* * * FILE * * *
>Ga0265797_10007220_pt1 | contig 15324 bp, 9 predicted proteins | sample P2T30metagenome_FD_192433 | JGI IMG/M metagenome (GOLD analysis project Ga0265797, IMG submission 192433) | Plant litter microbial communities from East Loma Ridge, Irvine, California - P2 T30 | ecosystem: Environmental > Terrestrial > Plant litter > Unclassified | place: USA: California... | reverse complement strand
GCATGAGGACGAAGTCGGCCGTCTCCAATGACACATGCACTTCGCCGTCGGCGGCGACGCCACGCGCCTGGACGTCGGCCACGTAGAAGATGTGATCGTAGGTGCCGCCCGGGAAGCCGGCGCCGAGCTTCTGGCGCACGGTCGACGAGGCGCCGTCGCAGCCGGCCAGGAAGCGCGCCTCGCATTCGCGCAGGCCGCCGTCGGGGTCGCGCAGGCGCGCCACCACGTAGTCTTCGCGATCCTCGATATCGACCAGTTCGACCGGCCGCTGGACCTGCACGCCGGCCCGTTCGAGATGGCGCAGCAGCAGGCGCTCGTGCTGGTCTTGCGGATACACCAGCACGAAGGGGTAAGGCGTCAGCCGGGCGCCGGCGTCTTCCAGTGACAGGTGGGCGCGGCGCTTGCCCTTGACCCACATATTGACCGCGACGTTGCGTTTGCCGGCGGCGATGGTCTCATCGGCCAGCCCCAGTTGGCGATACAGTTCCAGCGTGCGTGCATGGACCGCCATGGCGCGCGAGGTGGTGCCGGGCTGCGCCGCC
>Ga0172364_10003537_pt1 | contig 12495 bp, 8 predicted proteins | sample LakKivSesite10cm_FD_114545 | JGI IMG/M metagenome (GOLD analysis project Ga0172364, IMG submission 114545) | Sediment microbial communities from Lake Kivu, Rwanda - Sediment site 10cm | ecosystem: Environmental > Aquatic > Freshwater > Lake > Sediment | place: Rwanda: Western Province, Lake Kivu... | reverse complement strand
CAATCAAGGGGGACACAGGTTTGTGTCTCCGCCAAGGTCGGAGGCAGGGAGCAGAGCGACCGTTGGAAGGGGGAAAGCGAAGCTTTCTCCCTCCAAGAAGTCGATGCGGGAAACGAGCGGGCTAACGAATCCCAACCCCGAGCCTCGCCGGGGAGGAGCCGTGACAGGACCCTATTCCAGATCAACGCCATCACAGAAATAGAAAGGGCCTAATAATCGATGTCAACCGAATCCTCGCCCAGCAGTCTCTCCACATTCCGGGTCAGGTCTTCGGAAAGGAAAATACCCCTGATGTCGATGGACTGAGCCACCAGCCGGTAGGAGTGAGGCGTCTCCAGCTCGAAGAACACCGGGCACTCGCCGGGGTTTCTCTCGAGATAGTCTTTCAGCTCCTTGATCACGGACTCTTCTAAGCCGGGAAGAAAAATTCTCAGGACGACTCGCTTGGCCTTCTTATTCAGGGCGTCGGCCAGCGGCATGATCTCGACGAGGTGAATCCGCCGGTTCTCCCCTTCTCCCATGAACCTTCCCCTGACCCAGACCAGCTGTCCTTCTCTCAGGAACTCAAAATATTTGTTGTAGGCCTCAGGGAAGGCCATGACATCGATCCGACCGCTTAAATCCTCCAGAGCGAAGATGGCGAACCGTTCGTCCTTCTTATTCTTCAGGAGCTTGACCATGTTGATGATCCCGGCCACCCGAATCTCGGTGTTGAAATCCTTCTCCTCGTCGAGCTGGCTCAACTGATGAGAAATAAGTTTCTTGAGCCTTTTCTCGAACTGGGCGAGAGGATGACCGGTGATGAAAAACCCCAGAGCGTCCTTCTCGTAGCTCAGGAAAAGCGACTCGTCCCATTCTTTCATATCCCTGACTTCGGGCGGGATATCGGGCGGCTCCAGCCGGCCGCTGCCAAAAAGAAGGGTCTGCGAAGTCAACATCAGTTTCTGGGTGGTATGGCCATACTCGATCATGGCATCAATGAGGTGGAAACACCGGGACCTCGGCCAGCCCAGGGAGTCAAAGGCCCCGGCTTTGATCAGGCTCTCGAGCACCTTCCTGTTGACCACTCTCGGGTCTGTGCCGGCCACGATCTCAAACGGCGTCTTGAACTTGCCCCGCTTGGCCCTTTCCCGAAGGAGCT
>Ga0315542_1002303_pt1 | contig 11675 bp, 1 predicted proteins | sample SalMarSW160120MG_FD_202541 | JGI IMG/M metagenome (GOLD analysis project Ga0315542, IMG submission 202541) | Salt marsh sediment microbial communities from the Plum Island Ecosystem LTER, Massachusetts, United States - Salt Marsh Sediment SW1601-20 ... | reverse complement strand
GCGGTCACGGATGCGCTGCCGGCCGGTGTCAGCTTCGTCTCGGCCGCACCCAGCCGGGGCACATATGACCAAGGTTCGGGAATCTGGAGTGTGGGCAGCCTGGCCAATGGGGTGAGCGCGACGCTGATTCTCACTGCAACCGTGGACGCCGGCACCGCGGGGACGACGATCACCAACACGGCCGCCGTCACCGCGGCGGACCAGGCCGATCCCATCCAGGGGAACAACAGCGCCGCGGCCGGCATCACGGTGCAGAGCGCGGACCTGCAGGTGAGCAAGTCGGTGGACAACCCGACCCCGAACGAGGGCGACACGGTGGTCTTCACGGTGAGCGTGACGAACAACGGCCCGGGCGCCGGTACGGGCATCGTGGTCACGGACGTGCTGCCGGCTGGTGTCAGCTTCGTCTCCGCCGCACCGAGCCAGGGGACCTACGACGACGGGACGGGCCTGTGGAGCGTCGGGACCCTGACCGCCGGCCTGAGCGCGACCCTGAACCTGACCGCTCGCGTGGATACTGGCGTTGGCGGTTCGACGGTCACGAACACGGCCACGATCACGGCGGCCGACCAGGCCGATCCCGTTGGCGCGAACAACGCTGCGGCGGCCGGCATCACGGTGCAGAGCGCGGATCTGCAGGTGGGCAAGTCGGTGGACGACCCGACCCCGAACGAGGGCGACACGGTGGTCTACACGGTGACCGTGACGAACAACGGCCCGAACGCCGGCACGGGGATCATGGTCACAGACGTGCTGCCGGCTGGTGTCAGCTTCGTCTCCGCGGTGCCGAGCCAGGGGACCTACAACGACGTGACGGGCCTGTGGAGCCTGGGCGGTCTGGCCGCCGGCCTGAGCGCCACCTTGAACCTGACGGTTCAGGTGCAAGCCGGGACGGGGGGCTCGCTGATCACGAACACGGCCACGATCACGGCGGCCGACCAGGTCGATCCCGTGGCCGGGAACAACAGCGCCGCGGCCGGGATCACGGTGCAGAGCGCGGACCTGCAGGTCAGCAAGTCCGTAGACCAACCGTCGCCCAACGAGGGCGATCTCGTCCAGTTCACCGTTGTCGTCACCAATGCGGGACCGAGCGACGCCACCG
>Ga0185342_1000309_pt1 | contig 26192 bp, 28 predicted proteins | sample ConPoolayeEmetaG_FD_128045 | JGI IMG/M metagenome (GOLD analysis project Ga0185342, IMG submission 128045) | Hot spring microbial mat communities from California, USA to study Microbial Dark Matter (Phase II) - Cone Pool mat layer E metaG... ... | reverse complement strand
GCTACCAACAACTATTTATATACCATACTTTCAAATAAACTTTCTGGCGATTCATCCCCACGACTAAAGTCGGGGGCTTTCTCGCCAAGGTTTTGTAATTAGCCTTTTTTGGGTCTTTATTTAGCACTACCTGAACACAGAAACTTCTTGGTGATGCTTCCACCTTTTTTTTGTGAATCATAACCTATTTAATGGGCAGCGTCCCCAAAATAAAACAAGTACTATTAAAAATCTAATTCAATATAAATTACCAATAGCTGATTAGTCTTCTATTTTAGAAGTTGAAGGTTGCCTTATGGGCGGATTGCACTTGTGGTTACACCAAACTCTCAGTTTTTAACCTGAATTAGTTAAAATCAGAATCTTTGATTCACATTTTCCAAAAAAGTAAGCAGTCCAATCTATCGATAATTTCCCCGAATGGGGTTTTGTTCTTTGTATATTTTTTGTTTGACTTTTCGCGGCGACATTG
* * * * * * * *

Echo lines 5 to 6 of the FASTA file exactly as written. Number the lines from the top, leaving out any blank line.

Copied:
>Ga0315542_1002303_pt1 | contig 11675 bp, 1 predicted proteins | sample SalMarSW160120MG_FD_202541 | JGI IMG/M metagenome (GOLD analysis project Ga0315542, IMG submission 202541) | Salt marsh sediment microbial communities from the Plum Island Ecosystem LTER, Massachusetts, United States - Salt Marsh Sediment SW1601-20 ... | reverse complement strand
GCGGTCACGGATGCGCTGCCGGCCGGTGTCAGCTTCGTCTCGGCCGCACCCAGCCGGGGCACATATGACCAAGGTTCGGGAATCTGGAGTGTGGGCAGCCTGGCCAATGGGGTGAGCGCGACGCTGATTCTCACTGCAACCGTGGACGCCGGCACCGCGGGGACGACGATCACCAACACGGCCGCCGTCACCGCGGCGGACCAGGCCGATCCCATCCAGGGGAACAACAGCGCCGCGGCCGGCATCACGGTGCAGAGCGCGGACCTGCAGGTGAGCAAGTCGGTGGACAACCCGACCCCGAACGAGGGCGACACGGTGGTCTTCACGGTGAGCGTGACGAACAACGGCCCGGGCGCCGGTACGGGCATCGTGGTCACGGACGTGCTGCCGGCTGGTGTCAGCTTCGTCTCCGCCGCACCGAGCCAGGGGACCTACGACGACGGGACGGGCCTGTGGAGCGTCGGGACCCTGACCGCCGGCCTGAGCGCGACCCTGAACCTGACCGCTCGCGTGGATACTGGCGTTGGCGGTTCGACGGTCACGAACACGGCCACGATCACGGCGGCCGACCAGGCCGATCCCGTTGGCGCGAACAACGCTGCGGCGGCCGGCATCACGGTGCAGAGCGCGGATCTGCAGGTGGGCAAGTCGGTGGACGACCCGACCCCGAACGAGGGCGACACGGTGGTCTACACGGTGACCGTGACGAACAACGGCCCGAACGCCGGCACGGGGATCATGGTCACAGACGTGCTGCCGGCTGGTGTCAGCTTCGTCTCCGCGGTGCCGAGCCAGGGGACCTACAACGACGTGACGGGCCTGTGGAGCCTGGGCGGTCTGGCCGCCGGCCTGAGCGCCACCTTGAACCTGACGGTTCAGGTGCAAGCCGGGACGGGGGGCTCGCTGATCACGAACACGGCCACGATCACGGCGGCCGACCAGGTCGATCCCGTGGCCGGGAACAACAGCGCCGCGGCCGGGATCACGGTGCAGAGCGCGGACCTGCAGGTCAGCAAGTCCGTAGACCAACCGTCGCCCAACGAGGGCGATCTCGTCCAGTTCACCGTTGTCGTCACCAATGCGGGACCGAGCGACGCCACCG